I have had a life-long personal and professional interest in the integration of psychotherapeutic perspectives and methods with traditional Jewish understanding of ritual practices, sabbath and holy-day celebrations, text study, and the I-Thou relationship with Spirit as a process of psycho-spiritual development. I have written extensively on these topics as well as given presentations, taught classes, and facilitated workshops – nationally and inter-nationally on topics including:
Faces of Light: the Evolution of our I-Thou Relationship with God – Many of us have difficulty with the concept of God. Even more problematic is the notion of an I-Thou relationship with Spirit. Often, we reject an understanding of God that is based upon childhood conceptions. In Jewish tradition, the essence of God is unknowable; we experience God in a variety of ways. In this program, participants gain understanding of the many possibilities and have the opportunity, using visualization and theater improvisation techniques to redefine their concepts that is the basis for an I-Thou relationship with this deepened understanding of Spirit.
Mirrors in Time: The Psycho-Spiritual Journey through the Jewish Year – Each Holy-Day, according to Shneur Zalman of Lyady, the Alter Rebbe of Lubavitch, is a mirror, enabling us us to see ourselves in a new way as we immerse ourselves in the story, the ritual practices, and the liturgy. That insight is transformative. Seeing ourselves in the light of the holiday allows us to clarify and commit to the next steps in our psycho-spiritual development. A new aspect of our spirituality develops through the course of the year, with each Holy-Day serving as a stage of that development. In this program, participants gain understanding of the cycle of the year, and apply that understanding to reflect on their own spiritual development through meditation and prayer, guided imagery, music and drawing.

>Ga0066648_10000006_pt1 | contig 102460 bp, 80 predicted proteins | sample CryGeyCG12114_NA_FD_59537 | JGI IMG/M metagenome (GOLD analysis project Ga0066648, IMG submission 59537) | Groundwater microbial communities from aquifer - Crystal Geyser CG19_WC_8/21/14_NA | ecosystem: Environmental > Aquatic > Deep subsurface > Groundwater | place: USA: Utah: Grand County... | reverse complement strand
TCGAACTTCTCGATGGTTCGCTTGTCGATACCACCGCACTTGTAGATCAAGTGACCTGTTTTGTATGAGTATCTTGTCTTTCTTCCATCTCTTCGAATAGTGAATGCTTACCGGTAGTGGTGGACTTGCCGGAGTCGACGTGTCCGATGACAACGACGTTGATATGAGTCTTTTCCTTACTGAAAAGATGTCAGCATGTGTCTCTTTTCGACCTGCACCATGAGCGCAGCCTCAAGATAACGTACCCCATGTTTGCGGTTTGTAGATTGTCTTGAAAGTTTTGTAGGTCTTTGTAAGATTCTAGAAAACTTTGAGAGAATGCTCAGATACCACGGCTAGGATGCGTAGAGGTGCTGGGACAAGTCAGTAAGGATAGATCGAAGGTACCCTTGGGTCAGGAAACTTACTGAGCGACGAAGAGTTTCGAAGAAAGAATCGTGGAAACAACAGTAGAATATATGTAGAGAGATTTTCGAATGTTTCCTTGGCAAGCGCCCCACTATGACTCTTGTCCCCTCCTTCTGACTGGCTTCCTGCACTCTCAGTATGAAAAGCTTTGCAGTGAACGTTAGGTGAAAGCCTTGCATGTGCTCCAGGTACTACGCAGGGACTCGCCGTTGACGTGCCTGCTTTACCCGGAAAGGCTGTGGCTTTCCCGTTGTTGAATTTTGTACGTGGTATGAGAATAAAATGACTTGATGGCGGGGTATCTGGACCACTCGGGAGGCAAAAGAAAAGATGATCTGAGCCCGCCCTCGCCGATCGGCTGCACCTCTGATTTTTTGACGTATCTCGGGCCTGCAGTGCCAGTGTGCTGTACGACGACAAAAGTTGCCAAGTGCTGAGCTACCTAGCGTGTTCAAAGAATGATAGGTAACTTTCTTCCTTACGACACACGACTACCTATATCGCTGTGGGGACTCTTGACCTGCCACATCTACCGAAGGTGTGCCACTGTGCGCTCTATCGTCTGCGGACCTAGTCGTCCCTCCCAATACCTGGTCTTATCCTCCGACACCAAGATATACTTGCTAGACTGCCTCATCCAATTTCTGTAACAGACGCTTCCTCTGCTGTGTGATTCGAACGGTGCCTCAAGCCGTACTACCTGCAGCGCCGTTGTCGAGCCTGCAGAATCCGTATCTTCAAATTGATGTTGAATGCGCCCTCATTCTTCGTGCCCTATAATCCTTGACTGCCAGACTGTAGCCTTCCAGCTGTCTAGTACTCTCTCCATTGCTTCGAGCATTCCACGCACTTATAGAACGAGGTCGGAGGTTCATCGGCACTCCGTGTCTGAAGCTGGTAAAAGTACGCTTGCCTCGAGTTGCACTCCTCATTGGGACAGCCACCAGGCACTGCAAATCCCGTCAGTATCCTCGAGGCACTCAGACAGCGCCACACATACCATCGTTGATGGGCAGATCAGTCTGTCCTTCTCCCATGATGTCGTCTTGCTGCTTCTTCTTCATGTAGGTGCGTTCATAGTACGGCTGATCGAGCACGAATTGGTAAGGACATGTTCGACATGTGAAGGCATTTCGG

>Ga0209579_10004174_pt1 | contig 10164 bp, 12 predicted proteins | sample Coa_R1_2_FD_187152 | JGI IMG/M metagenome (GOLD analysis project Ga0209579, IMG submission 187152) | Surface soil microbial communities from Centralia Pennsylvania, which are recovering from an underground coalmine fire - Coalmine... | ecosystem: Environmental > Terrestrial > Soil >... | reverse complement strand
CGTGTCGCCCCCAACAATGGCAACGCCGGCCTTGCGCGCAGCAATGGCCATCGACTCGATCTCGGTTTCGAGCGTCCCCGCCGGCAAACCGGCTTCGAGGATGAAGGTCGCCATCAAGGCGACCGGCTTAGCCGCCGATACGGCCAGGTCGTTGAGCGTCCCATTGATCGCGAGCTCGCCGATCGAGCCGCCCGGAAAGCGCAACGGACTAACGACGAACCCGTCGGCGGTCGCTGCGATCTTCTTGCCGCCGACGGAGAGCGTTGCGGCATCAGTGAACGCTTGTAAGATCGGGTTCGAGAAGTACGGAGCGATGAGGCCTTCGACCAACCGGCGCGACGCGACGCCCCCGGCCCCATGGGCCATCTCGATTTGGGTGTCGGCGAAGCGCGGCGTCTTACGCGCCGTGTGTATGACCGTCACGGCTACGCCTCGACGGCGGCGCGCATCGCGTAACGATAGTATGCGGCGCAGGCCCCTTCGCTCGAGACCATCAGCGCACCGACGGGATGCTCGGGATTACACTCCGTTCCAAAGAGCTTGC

The Neurobiology of Teshuva – Humans are imperfect. We all inevitably experience an inner struggle between the Nefesh Behemit – the animal soul – and the Nefesh Elohit – the Divine soul. We do not always make the best choices or do what is right. However, we have the capacity to observe ourselves, to reflect upon our actions, thoughts, and feelings, and to improve ourselves, a process known as Teshuva. In this program, participants gain understanding of traditional Jewish perspectives of the nature of imperfections and the process of self-improvement as well as understanding recent advances in brain science that are consistent with the traditional views of Teshuva. This understanding provides the basis for applying that knowledge to focus and strengthen our own work to improve ourselves, utilizint meditation, guided visualization, expressive arts, and discussion.
The Neuroscience of Musar - Musar is a traditional program for self-improvement that has, in recent years, experience a refinement and revival. In this program, participants will develop understanding of some of the key concepts of Musar. We will also explore the parallels between the teachings and practices of Musar with contemporary understanding of processes in the brain that enable us to observe ourselves as well as to interrupt and inhibit habitual, dysfunctional, unconscious or sub-conscious reactions and responses. As we learn to become aware and inhibit, we then have the opportunity to explore new possibilities. Integrating our understanding of Musar with brain science, we will apply what we have learned to strengthen our efforts to improve ourselves, utilizing some traditional practices of Musar.
For more information, contact me
via email to email@example.com or via phone to 617-965-3932.
My publications on topics related to Jewish Psycho-Spirituality include the following:
Mirrors in Time: The Psycho-Spiritual Journey through the Jewish Year, Jason Aronson, Inc., 1996.
Lev Tuviah: On the Life and Work of Rabbi Tobias Geffen, Rabbi Tobias Geffen Memorial Fund, Newton, Massachusetts, 1988. (Editor)
“Partzufim - Faces of Light: On the Evolving Relationship with God” in The Fifty-Eighth Century. Jason Aronson, 1996.
“Shabbat as Therapy; Psychosynthesis and Shabbat Ritual”, Journal of Psychology and Judaism, Vol 7:2, Spring/Summer, 1983.
“The Neuroscience of Musar, “Self-published article, 2011.
“The Neuro-Biology of Teshuva”, Self-published article, 2011.